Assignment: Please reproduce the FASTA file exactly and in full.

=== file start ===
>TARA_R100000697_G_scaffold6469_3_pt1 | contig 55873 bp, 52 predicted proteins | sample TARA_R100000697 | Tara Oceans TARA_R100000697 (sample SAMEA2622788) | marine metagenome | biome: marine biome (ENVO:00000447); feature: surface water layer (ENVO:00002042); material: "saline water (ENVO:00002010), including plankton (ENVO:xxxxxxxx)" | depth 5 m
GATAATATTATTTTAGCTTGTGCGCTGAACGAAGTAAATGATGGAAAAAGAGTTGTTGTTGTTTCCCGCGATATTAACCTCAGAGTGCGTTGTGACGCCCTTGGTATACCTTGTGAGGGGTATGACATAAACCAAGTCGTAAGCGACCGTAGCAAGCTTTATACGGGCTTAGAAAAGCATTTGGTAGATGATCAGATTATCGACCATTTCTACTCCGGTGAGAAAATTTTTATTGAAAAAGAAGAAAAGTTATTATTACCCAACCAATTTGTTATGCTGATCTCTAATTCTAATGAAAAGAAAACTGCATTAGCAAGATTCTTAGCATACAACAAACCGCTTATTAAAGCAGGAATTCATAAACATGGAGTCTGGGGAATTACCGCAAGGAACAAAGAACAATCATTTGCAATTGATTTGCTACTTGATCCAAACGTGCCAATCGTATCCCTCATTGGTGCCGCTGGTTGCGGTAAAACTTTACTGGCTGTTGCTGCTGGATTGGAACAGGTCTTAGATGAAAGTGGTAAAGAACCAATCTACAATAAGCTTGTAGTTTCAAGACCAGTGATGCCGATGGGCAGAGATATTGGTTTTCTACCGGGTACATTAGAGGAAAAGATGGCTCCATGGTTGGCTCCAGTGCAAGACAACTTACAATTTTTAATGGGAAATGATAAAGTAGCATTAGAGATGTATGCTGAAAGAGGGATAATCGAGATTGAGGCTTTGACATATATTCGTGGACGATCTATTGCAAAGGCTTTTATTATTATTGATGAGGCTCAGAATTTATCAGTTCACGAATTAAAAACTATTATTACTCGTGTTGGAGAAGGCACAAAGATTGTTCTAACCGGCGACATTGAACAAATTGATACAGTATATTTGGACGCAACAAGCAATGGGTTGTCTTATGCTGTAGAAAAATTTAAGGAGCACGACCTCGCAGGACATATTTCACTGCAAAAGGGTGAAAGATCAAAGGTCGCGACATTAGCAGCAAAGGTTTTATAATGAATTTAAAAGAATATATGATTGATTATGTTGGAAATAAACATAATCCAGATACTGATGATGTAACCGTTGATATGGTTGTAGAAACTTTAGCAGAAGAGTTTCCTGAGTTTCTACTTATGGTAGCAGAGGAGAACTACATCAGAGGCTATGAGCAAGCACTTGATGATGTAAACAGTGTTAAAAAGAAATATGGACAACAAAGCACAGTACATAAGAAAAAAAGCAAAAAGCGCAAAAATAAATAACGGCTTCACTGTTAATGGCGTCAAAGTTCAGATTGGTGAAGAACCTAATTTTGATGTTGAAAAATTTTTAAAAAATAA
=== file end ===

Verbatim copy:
>TARA_R100000697_G_scaffold6469_3_pt1 | contig 55873 bp, 52 predicted proteins | sample TARA_R100000697 | Tara Oceans TARA_R100000697 (sample SAMEA2622788) | marine metagenome | biome: marine biome (ENVO:00000447); feature: surface water layer (ENVO:00002042); material: "saline water (ENVO:00002010), including plankton (ENVO:xxxxxxxx)" | depth 5 m
GATAATATTATTTTAGCTTGTGCGCTGAACGAAGTAAATGATGGAAAAAGAGTTGTTGTTGTTTCCCGCGATATTAACCTCAGAGTGCGTTGTGACGCCCTTGGTATACCTTGTGAGGGGTATGACATAAACCAAGTCGTAAGCGACCGTAGCAAGCTTTATACGGGCTTAGAAAAGCATTTGGTAGATGATCAGATTATCGACCATTTCTACTCCGGTGAGAAAATTTTTATTGAAAAAGAAGAAAAGTTATTATTACCCAACCAATTTGTTATGCTGATCTCTAATTCTAATGAAAAGAAAACTGCATTAGCAAGATTCTTAGCATACAACAAACCGCTTATTAAAGCAGGAATTCATAAACATGGAGTCTGGGGAATTACCGCAAGGAACAAAGAACAATCATTTGCAATTGATTTGCTACTTGATCCAAACGTGCCAATCGTATCCCTCATTGGTGCCGCTGGTTGCGGTAAAACTTTACTGGCTGTTGCTGCTGGATTGGAACAGGTCTTAGATGAAAGTGGTAAAGAACCAATCTACAATAAGCTTGTAGTTTCAAGACCAGTGATGCCGATGGGCAGAGATATTGGTTTTCTACCGGGTACATTAGAGGAAAAGATGGCTCCATGGTTGGCTCCAGTGCAAGACAACTTACAATTTTTAATGGGAAATGATAAAGTAGCATTAGAGATGTATGCTGAAAGAGGGATAATCGAGATTGAGGCTTTGACATATATTCGTGGACGATCTATTGCAAAGGCTTTTATTATTATTGATGAGGCTCAGAATTTATCAGTTCACGAATTAAAAACTATTATTACTCGTGTTGGAGAAGGCACAAAGATTGTTCTAACCGGCGACATTGAACAAATTGATACAGTATATTTGGACGCAACAAGCAATGGGTTGTCTTATGCTGTAGAAAAATTTAAGGAGCACGACCTCGCAGGACATATTTCACTGCAAAAGGGTGAAAGATCAAAGGTCGCGACATTAGCAGCAAAGGTTTTATAATGAATTTAAAAGAATATATGATTGATTATGTTGGAAATAAACATAATCCAGATACTGATGATGTAACCGTTGATATGGTTGTAGAAACTTTAGCAGAAGAGTTTCCTGAGTTTCTACTTATGGTAGCAGAGGAGAACTACATCAGAGGCTATGAGCAAGCACTTGATGATGTAAACAGTGTTAAAAAGAAATATGGACAACAAAGCACAGTACATAAGAAAAAAAGCAAAAAGCGCAAAAATAAATAACGGCTTCACTGTTAATGGCGTCAAAGTTCAGATTGGTGAAGAACCTAATTTTGATGTTGAAAAATTTTTAAAAAATAA